Rated as the most exciting up-and-coming wildlife location in the world, Serengeti (derived from the word “seringit” in the Maasai language, Maa, meaning “endless plains”) is like being in the middle of a National Geographic wildlife special!
The Serengeti eco-system of approximately 30,000 km2 (12,000 sq mi) is made up of the Serengeti National Park and the Ngorongoro Conservation Area.
Its circular migration of especially wildebeest and zebras!
Around October/November they cross through the Mara river towards Kenya, and again back north around July/August. These months are pure estimations because nobody knows for sure when the migration will take place. It depends on the rain and of course the more than 1.6 million herbivores.
Also depending on which area they migrate to, times may differ.
They don’t migrate in one group but split up into groups of hundreds at a time.
In a nutshell, the viewing of the migration is an experience of a lifetime.
Like South Africa, Tanzania also has the “Big Five”.
There are four entrances to Serengeti. The last entry is usually by 16h00.
Entrance fees are usually included when you book an organized package, which is highly recommended. There is much to see and do, but without an organized safari package you’ll miss most of the animal sightings. The guides are experienced and they know exactly where to go and when.
The Seronera (SEU) airstrip allows access to the following lodges (featured on the side strip of our article):
The Kogatende (KOG) airstrip allows access Lemala Kuria Hills Lodge.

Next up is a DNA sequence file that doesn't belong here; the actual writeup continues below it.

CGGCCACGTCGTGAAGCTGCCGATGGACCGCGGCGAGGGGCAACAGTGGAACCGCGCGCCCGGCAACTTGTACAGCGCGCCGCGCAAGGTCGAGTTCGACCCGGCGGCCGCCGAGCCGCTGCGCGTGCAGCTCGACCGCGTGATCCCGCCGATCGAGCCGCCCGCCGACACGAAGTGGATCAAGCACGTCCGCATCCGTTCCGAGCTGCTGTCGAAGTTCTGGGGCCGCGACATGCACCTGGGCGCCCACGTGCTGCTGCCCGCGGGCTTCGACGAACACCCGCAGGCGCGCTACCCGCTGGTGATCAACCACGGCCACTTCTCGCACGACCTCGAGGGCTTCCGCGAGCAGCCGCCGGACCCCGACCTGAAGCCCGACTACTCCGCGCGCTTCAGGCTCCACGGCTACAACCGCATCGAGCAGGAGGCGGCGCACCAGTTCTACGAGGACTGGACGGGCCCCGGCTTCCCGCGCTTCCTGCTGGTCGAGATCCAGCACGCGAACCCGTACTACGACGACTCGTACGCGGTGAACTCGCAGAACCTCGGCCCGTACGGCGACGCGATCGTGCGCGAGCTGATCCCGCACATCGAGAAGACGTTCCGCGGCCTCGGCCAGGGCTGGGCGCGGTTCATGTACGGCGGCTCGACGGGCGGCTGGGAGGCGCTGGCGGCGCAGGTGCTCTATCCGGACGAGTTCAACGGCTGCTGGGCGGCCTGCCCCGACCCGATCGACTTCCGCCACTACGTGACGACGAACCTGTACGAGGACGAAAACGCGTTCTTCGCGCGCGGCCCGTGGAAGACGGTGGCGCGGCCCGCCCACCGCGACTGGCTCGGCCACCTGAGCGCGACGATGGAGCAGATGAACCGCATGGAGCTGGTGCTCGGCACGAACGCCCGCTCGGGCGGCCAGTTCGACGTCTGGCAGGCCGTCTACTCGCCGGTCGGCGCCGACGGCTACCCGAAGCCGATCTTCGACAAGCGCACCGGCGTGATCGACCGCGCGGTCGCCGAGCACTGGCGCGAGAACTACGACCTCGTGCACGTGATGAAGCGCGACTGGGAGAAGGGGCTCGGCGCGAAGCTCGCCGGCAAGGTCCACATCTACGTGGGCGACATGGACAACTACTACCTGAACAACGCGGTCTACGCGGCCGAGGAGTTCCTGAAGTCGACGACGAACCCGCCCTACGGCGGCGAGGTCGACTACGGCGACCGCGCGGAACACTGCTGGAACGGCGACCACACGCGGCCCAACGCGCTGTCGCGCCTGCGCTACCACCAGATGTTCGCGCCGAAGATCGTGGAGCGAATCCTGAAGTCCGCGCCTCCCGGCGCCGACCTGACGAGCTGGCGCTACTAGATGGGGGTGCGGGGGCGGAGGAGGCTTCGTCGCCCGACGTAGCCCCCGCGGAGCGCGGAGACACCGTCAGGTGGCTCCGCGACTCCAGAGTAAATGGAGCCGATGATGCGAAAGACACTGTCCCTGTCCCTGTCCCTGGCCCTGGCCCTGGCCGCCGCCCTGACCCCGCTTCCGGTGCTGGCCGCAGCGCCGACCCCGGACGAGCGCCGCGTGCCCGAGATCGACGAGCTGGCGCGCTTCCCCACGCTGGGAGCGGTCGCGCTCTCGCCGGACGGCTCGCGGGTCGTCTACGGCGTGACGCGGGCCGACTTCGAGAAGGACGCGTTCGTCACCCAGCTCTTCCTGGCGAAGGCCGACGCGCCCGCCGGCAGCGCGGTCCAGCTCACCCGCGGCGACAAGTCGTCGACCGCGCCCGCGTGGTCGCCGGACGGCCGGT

The Sasawka (SSK) airstrip allows access to Grumeti Migration Camp.
Lobo (LOB) airstrip allows access to:
Ndutu (NDT) airstrip allows access to Sanctuary Kusini Camp.
There are many flights in one day from across the world, such as the below flight schedule from London to Kilimanjaro International Airport, indicates.
No less than 4 days / 5 nights. This way you get to see most of the park as you have 8 game drives to enjoy the beauty of the wildlife and see the most.
Definitely. If you continue to take your normal safety precautions which you do, as a rule anyway, you should be just fine.
Some two to three million years ago a massive volcano erupted in Tanzania leaving behind a floor that today spans 260 km2 (100 sq mi), and 610 m (2,000 ft) deep. It’s estimated that the original volcano was between 4,500 m (15,000 ft) and 5,800 m (19,000 ft) high.
The crater, with an estimated 25,000 animals, is home to the “Big Five” and most wildlife except the crocodile, giraffe, and impala. For giraffe sightings, you should book a few nights inside the Serengeti National Park (see above accommodation options in the Serengeti National Park), especially on the eastern side.